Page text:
An Albuquerque police dispatcher once said that a dispatcher’s biggest fear was of having to orchestrate a situation involving an officer down or a high-speed car chase, when a normally placid existence behind a radio console explodes into a counterpart of hell itself. Then one day he was faced with both situations. Point man at the center of a juggling act between competing jurisdictions, officers screaming for help, officers demanding information and relaying information from a chase helicopter to the officers on the ground, he said afterward that he found an inner resolve that kept him composed and organized until it was over. He was proud of the way he handled himself, he said. And then he fell apart.
In the aftermath of her father’s loss to cancer, it wasn’t the bedlam of shouting voices Wiese had to face, but the absence of voices, and in particular, one familiar voice.
After the decision was made, Wiese kept it to herself. She didn’t even tell her mother, Janet, not sure of the reaction she’d get. The night before the funeral, though, her mother learned of it.
“My mom was shocked because I didn’t tell her,” she said. “But she came up and told me I’d make dad proud if I did it.”
On the day of funeral, the choreography of the funeral went through its intricate paces. A lengthy procession led by sheriff’s department vehicles with flashing lights as well as fire equipment from Hanover made its slow crawl from the church to the cemetery. Firefighters and law enforcement officers from a half-dozen jurisdictions rolled in, the former with American flags flying from each truck, the latter with black tape slashed across their shields. A military guard shattered the calm with a 21-gun salute, followed by the solemn chords of a bagpipe.
The moment had come.
At the sheriff’s department, Peg Obermeyer, a dispatcher on loan from the Marshall County Sheriff’s Department and a former dispatcher for Washington County, picked up the microphone.
“I was sitting there thinking, can I do this?” she remembered. It was her first last call, made more difficult because of her former association with Overbeck. She knew it would be hard, harder than anything she’d ever had to do behind a dispatcher’s desk, and she wasn’t sure if she could go through it.
She also wasn’t sure if the radio was working. When she’d tested it earlier, an officer in the field said the transmission was extremely weak.
There was also a sense of pride. If anybody was going to get the honors, she wanted them. Overbeck wasn’t just a former boss, he was a friend and a mentor.
She keyed the mike.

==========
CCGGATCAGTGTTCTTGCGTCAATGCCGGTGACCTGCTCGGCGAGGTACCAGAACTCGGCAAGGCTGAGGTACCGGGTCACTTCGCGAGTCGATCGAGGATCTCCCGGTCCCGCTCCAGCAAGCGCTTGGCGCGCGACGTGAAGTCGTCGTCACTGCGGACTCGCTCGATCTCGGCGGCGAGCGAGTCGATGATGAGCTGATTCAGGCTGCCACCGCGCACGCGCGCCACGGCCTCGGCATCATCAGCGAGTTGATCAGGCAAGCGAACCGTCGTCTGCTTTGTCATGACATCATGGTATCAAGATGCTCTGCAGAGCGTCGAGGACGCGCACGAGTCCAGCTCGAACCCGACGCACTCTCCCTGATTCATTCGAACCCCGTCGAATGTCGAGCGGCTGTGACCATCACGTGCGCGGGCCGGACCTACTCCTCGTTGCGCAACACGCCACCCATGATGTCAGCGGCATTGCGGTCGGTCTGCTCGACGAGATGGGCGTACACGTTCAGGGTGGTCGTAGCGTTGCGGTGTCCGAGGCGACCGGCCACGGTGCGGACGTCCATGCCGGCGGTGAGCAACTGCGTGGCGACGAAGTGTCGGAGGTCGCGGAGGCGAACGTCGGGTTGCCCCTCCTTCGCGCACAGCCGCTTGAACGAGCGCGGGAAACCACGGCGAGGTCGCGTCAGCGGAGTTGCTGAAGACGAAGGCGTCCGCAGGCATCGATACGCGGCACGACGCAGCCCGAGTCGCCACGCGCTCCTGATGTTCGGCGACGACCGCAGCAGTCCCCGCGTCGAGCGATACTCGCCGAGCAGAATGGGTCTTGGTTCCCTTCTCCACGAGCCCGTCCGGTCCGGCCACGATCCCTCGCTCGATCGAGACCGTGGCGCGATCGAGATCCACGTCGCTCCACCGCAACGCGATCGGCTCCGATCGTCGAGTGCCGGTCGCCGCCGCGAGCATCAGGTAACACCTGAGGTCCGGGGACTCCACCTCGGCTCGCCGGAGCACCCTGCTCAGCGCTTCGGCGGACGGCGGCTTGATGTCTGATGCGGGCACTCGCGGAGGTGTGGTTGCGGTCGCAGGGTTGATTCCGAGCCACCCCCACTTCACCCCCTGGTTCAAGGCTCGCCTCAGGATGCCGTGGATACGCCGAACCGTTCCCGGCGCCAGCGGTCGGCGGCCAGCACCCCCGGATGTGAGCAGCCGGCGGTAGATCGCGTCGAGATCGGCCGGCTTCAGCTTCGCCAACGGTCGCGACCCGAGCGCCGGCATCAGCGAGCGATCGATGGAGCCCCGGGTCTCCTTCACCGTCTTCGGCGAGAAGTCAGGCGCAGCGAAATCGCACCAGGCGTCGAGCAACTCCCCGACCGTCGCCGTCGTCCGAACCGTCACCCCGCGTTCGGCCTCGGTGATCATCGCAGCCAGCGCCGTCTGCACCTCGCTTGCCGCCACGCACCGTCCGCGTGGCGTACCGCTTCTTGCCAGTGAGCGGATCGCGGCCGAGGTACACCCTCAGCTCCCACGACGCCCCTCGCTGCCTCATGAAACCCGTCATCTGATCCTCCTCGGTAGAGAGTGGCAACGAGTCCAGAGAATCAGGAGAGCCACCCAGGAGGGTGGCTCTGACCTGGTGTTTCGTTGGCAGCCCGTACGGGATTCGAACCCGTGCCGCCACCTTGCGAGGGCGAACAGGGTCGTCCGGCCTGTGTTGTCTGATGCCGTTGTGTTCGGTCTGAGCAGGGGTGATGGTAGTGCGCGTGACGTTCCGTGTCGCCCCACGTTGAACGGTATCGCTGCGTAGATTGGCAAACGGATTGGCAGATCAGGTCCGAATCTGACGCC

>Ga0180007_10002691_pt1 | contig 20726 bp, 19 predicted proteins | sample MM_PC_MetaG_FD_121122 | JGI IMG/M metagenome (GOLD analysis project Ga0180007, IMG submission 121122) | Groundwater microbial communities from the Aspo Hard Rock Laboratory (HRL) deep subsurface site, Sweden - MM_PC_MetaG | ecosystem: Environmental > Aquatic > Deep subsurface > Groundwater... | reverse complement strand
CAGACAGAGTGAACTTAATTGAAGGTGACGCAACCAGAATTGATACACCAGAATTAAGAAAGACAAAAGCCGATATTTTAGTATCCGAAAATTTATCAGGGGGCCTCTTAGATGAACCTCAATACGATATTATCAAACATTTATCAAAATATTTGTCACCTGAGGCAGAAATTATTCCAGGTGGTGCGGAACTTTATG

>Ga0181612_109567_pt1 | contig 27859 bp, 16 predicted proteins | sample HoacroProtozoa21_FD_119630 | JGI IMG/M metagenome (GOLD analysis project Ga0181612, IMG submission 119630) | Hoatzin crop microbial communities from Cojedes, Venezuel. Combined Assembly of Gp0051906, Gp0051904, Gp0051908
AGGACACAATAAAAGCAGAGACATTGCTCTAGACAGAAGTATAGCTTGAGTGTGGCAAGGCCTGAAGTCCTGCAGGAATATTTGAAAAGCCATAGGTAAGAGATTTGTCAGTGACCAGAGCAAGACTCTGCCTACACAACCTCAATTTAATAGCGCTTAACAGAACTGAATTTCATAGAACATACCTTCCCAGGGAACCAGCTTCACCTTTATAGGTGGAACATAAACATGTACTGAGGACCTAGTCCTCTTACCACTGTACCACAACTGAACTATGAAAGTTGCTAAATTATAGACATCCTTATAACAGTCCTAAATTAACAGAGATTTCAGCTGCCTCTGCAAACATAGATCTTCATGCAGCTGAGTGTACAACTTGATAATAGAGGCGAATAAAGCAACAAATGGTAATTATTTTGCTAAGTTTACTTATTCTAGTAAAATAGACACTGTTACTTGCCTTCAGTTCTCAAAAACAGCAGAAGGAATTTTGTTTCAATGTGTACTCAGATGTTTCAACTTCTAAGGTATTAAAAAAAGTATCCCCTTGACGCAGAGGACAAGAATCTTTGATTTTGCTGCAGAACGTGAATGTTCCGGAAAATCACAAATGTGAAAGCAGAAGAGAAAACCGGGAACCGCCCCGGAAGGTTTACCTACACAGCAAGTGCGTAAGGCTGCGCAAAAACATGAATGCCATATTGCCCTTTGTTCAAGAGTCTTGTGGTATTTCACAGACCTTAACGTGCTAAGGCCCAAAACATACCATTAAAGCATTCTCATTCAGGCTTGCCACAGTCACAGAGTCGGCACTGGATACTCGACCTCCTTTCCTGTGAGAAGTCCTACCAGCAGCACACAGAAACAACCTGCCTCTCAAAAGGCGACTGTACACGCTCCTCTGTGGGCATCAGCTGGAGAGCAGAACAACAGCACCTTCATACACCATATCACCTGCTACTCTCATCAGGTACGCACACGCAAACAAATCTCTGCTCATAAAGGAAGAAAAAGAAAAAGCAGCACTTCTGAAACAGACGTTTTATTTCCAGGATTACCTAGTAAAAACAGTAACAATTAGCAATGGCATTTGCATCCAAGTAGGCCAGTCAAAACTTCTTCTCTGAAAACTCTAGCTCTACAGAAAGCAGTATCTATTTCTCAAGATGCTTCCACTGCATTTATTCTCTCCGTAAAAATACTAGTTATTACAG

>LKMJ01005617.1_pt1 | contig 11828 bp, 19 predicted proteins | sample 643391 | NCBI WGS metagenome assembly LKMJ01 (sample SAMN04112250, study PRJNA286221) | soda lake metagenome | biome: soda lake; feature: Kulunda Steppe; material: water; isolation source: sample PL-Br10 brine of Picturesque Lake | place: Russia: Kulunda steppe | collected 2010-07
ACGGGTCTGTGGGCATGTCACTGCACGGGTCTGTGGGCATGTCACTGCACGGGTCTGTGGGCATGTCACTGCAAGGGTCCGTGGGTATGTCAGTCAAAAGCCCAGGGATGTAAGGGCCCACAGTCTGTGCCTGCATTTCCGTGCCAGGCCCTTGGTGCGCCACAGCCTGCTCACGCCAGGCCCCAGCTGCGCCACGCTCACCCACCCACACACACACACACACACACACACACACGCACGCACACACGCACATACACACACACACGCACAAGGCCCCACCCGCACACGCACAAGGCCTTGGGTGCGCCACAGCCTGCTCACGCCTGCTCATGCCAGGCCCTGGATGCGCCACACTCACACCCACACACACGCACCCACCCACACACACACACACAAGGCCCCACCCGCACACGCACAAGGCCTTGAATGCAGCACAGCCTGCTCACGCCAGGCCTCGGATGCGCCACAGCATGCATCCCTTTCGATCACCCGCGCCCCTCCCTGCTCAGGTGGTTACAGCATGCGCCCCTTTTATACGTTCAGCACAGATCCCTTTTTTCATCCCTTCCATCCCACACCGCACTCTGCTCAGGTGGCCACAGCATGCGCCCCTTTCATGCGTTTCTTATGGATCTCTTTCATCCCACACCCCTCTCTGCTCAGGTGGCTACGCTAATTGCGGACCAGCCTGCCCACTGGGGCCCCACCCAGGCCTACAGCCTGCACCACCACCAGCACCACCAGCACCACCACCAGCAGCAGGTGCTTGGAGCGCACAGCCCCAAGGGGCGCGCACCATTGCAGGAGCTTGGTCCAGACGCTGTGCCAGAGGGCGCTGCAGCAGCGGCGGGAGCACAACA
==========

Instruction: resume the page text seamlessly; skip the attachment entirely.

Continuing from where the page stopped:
“Washington County to Washington 110,” she said in the calmest voice she could muster.
The designation was assigned to Sheriff Overbeck. After the transmission, she counted off the seconds. She would allow five seconds to pass before the next call.
In the cemetery, with the last notes of the bagpipe fading away, the radio cackled to life.
Hattesohl handed her radio to Wiese. Their eyes met and never wavered but locked on tenaciously, desperately.
At the count of five, Obermeyer repeated the transmission. She hoped on the other end somebody was hearing her.
Wiese white-knuckled the radio and stared at Hattesohl. She knew that if she lost it Hattesohl would, too. Just as she knew that if Hattesohl lost it, she’d do the same.
The seconds drew out into what seemed hours until the strain became almost unbearable.
“Last call for Washington 110.”
“110 is 10-42,” she said. “110 is gone home.”
Behind the dispatch console, Obermeyer started shaking. It wasn’t until later that she realized how happy she was for being granted the privilege of doing what she just managed to do.
Wiese handed the radio back to Hattesohl. At her side, her son, Preston, broke down and wept, and it was the crack in the dam of their resolve, and the crack spread until it encompassed her and Hattesohl and everybody around them, until deputies and grown men and women and children were blubbering like babies.
Wiese was relieved she’d made it that far before coming undone. “I held up pretty good,” she said. “Until my son fell apart, and then I did.”
Scientists say that some radio waves pass through the ionosphere and continue on unabated by solar winds or the trajectories of asteroids or planets and journey outbound past the ill-defined borders of the solar system and into deep space, where they travel at the speed of light into whatever lies beyond the farthest reaches of the Hubble space telescope. The electromagnetic signals bleed into others and fade and pulse and become ghosted with static but otherwise retain their structure and their message until becoming too faint or lost in interstellar noise.
Memories are like that. At first painfully strong, with distance they weaken and lose signal strength but experience in the process a metamorphosis.
A mike is keyed, an electromagnetic pulse unleashed. A woman plays cops and dispatchers with her father. A daughter answers when a father can’t.
“I figured I owed him that much,” Wiese said. “I made my dad proud.”